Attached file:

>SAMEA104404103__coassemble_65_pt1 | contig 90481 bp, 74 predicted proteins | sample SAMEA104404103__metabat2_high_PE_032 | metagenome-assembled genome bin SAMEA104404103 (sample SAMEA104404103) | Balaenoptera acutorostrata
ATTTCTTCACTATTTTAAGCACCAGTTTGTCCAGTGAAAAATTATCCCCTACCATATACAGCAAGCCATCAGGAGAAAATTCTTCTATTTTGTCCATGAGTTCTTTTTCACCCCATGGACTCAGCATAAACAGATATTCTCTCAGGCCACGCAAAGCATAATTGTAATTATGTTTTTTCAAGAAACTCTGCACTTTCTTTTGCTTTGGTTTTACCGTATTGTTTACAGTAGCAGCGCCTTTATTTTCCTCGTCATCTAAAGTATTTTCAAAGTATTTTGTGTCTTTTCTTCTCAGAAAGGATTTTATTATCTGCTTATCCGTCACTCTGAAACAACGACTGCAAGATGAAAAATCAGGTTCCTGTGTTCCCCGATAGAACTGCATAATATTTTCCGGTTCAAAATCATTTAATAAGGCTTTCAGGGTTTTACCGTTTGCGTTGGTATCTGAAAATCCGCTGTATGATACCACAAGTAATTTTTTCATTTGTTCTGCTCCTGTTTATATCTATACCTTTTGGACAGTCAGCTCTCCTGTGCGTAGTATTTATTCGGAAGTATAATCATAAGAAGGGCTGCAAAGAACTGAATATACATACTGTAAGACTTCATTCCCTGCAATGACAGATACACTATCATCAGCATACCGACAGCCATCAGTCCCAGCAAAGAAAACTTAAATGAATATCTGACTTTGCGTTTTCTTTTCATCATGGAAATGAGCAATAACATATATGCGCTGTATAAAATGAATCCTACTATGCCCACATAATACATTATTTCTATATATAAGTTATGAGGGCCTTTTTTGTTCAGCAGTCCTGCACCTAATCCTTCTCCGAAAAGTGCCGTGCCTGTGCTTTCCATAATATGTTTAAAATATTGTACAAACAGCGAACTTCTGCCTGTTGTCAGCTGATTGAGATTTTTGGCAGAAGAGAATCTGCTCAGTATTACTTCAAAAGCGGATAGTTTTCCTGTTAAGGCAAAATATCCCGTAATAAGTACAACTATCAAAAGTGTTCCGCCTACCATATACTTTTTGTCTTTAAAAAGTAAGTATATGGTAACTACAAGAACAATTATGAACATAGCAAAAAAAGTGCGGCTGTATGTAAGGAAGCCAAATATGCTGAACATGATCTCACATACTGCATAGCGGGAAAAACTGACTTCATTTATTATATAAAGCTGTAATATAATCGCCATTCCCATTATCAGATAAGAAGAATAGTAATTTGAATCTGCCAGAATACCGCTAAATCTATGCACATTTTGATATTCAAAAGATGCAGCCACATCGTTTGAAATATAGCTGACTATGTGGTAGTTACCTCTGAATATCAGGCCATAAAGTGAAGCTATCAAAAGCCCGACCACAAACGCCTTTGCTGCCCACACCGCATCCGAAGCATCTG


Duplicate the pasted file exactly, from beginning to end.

>SAMEA104404103__coassemble_65_pt1 | contig 90481 bp, 74 predicted proteins | sample SAMEA104404103__metabat2_high_PE_032 | metagenome-assembled genome bin SAMEA104404103 (sample SAMEA104404103) | Balaenoptera acutorostrata
ATTTCTTCACTATTTTAAGCACCAGTTTGTCCAGTGAAAAATTATCCCCTACCATATACAGCAAGCCATCAGGAGAAAATTCTTCTATTTTGTCCATGAGTTCTTTTTCACCCCATGGACTCAGCATAAACAGATATTCTCTCAGGCCACGCAAAGCATAATTGTAATTATGTTTTTTCAAGAAACTCTGCACTTTCTTTTGCTTTGGTTTTACCGTATTGTTTACAGTAGCAGCGCCTTTATTTTCCTCGTCATCTAAAGTATTTTCAAAGTATTTTGTGTCTTTTCTTCTCAGAAAGGATTTTATTATCTGCTTATCCGTCACTCTGAAACAACGACTGCAAGATGAAAAATCAGGTTCCTGTGTTCCCCGATAGAACTGCATAATATTTTCCGGTTCAAAATCATTTAATAAGGCTTTCAGGGTTTTACCGTTTGCGTTGGTATCTGAAAATCCGCTGTATGATACCACAAGTAATTTTTTCATTTGTTCTGCTCCTGTTTATATCTATACCTTTTGGACAGTCAGCTCTCCTGTGCGTAGTATTTATTCGGAAGTATAATCATAAGAAGGGCTGCAAAGAACTGAATATACATACTGTAAGACTTCATTCCCTGCAATGACAGATACACTATCATCAGCATACCGACAGCCATCAGTCCCAGCAAAGAAAACTTAAATGAATATCTGACTTTGCGTTTTCTTTTCATCATGGAAATGAGCAATAACATATATGCGCTGTATAAAATGAATCCTACTATGCCCACATAATACATTATTTCTATATATAAGTTATGAGGGCCTTTTTTGTTCAGCAGTCCTGCACCTAATCCTTCTCCGAAAAGTGCCGTGCCTGTGCTTTCCATAATATGTTTAAAATATTGTACAAACAGCGAACTTCTGCCTGTTGTCAGCTGATTGAGATTTTTGGCAGAAGAGAATCTGCTCAGTATTACTTCAAAAGCGGATAGTTTTCCTGTTAAGGCAAAATATCCCGTAATAAGTACAACTATCAAAAGTGTTCCGCCTACCATATACTTTTTGTCTTTAAAAAGTAAGTATATGGTAACTACAAGAACAATTATGAACATAGCAAAAAAAGTGCGGCTGTATGTAAGGAAGCCAAATATGCTGAACATGATCTCACATACTGCATAGCGGGAAAAACTGACTTCATTTATTATATAAAGCTGTAATATAATCGCCATTCCCATTATCAGATAAGAAGAATAGTAATTTGAATCTGCCAGAATACCGCTAAATCTATGCACATTTTGATATTCAAAAGATGCAGCCACATCGTTTGAAATATAGCTGACTATGTGGTAGTTACCTCTGAATATCAGGCCATAAAGTGAAGCTATCAAAAGCCCGACCACAAACGCCTTTGCTGCCCACACCGCATCCGAAGCATCTG